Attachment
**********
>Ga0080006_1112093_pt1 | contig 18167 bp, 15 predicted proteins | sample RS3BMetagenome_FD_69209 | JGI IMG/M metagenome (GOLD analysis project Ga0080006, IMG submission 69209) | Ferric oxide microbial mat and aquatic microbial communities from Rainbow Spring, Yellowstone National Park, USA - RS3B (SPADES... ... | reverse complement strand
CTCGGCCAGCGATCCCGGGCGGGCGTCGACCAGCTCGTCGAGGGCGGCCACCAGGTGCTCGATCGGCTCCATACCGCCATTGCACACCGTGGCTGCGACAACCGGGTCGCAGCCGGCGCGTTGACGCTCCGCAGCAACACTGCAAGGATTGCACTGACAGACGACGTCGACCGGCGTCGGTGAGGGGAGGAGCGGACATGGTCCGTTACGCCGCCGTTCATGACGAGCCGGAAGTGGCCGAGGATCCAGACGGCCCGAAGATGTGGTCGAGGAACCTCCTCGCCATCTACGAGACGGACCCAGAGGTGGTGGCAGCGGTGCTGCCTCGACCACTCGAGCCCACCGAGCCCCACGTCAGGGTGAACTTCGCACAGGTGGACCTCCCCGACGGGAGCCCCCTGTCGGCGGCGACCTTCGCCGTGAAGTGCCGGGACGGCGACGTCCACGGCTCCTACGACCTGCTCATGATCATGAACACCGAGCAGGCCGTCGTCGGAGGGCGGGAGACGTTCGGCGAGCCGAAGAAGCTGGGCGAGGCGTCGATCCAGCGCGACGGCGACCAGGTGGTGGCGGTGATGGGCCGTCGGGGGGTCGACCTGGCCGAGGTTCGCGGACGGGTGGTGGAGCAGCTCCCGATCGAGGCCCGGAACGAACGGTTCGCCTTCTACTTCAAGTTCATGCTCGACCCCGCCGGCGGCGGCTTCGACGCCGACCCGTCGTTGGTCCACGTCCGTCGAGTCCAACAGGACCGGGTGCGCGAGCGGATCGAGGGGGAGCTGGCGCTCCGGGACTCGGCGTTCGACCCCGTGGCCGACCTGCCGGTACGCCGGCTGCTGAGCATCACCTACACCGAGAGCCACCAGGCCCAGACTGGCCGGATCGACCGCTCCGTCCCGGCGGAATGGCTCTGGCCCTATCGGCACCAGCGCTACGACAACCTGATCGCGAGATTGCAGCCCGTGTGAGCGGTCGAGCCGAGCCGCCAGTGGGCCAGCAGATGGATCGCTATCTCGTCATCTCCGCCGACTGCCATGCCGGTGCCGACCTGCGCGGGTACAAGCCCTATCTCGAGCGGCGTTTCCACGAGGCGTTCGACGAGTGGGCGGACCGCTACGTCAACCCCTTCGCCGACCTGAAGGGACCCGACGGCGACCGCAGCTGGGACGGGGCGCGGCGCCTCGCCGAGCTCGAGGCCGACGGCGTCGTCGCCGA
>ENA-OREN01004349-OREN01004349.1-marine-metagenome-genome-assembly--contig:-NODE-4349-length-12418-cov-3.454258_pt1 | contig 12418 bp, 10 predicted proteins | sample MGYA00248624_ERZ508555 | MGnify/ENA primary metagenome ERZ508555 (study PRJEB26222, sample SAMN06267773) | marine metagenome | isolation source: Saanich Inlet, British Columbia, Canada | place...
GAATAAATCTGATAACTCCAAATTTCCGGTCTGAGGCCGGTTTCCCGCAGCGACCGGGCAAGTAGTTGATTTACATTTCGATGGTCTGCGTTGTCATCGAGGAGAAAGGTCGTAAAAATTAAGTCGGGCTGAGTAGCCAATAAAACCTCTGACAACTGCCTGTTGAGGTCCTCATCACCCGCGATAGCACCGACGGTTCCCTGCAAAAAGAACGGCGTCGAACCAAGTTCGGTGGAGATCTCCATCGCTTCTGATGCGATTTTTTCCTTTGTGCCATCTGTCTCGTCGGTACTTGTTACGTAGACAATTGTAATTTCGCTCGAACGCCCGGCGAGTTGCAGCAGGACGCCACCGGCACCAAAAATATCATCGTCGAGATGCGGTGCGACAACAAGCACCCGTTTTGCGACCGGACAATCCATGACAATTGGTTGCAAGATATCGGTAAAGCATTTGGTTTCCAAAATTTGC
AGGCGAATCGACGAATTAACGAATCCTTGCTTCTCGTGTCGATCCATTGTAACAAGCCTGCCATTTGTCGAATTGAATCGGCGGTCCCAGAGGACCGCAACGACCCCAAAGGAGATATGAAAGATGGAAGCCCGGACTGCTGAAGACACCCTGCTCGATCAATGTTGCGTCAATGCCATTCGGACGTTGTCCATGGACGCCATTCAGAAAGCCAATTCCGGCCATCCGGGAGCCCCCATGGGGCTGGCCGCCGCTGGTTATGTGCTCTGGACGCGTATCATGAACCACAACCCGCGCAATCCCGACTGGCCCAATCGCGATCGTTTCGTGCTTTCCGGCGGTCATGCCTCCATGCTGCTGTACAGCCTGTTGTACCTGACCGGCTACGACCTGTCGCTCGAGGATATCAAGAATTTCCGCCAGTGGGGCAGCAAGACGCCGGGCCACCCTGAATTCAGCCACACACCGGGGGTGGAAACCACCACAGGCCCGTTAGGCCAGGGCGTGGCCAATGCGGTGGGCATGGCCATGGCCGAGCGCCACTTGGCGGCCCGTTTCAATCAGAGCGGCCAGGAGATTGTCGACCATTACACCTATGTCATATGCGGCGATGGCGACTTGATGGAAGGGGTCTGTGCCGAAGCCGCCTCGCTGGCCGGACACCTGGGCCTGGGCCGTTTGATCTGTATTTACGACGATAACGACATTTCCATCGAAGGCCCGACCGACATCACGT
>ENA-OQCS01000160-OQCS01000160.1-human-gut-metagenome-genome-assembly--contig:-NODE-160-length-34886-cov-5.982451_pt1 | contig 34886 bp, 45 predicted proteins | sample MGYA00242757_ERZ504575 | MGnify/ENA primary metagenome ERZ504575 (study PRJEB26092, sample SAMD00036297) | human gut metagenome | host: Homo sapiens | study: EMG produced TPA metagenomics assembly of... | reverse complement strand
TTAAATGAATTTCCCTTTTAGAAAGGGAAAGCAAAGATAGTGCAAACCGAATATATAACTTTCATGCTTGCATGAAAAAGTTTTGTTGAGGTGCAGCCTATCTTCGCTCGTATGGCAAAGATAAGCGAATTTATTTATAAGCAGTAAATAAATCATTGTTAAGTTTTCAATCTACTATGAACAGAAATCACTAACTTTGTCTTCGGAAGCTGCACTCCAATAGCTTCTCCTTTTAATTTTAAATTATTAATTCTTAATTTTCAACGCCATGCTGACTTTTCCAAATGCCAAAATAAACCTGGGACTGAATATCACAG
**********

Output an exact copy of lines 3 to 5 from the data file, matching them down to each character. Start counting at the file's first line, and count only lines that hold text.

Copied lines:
>ENA-OREN01004349-OREN01004349.1-marine-metagenome-genome-assembly--contig:-NODE-4349-length-12418-cov-3.454258_pt1 | contig 12418 bp, 10 predicted proteins | sample MGYA00248624_ERZ508555 | MGnify/ENA primary metagenome ERZ508555 (study PRJEB26222, sample SAMN06267773) | marine metagenome | isolation source: Saanich Inlet, British Columbia, Canada | place...
GAATAAATCTGATAACTCCAAATTTCCGGTCTGAGGCCGGTTTCCCGCAGCGACCGGGCAAGTAGTTGATTTACATTTCGATGGTCTGCGTTGTCATCGAGGAGAAAGGTCGTAAAAATTAAGTCGGGCTGAGTAGCCAATAAAACCTCTGACAACTGCCTGTTGAGGTCCTCATCACCCGCGATAGCACCGACGGTTCCCTGCAAAAAGAACGGCGTCGAACCAAGTTCGGTGGAGATCTCCATCGCTTCTGATGCGATTTTTTCCTTTGTGCCATCTGTCTCGTCGGTACTTGTTACGTAGACAATTGTAATTTCGCTCGAACGCCCGGCGAGTTGCAGCAGGACGCCACCGGCACCAAAAATATCATCGTCGAGATGCGGTGCGACAACAAGCACCCGTTTTGCGACCGGACAATCCATGACAATTGGTTGCAAGATATCGGTAAAGCATTTGGTTTCCAAAATTTGC
AGGCGAATCGACGAATTAACGAATCCTTGCTTCTCGTGTCGATCCATTGTAACAAGCCTGCCATTTGTCGAATTGAATCGGCGGTCCCAGAGGACCGCAACGACCCCAAAGGAGATATGAAAGATGGAAGCCCGGACTGCTGAAGACACCCTGCTCGATCAATGTTGCGTCAATGCCATTCGGACGTTGTCCATGGACGCCATTCAGAAAGCCAATTCCGGCCATCCGGGAGCCCCCATGGGGCTGGCCGCCGCTGGTTATGTGCTCTGGACGCGTATCATGAACCACAACCCGCGCAATCCCGACTGGCCCAATCGCGATCGTTTCGTGCTTTCCGGCGGTCATGCCTCCATGCTGCTGTACAGCCTGTTGTACCTGACCGGCTACGACCTGTCGCTCGAGGATATCAAGAATTTCCGCCAGTGGGGCAGCAAGACGCCGGGCCACCCTGAATTCAGCCACACACCGGGGGTGGAAACCACCACAGGCCCGTTAGGCCAGGGCGTGGCCAATGCGGTGGGCATGGCCATGGCCGAGCGCCACTTGGCGGCCCGTTTCAATCAGAGCGGCCAGGAGATTGTCGACCATTACACCTATGTCATATGCGGCGATGGCGACTTGATGGAAGGGGTCTGTGCCGAAGCCGCCTCGCTGGCCGGACACCTGGGCCTGGGCCGTTTGATCTGTATTTACGACGATAACGACATTTCCATCGAAGGCCCGACCGACATCACGT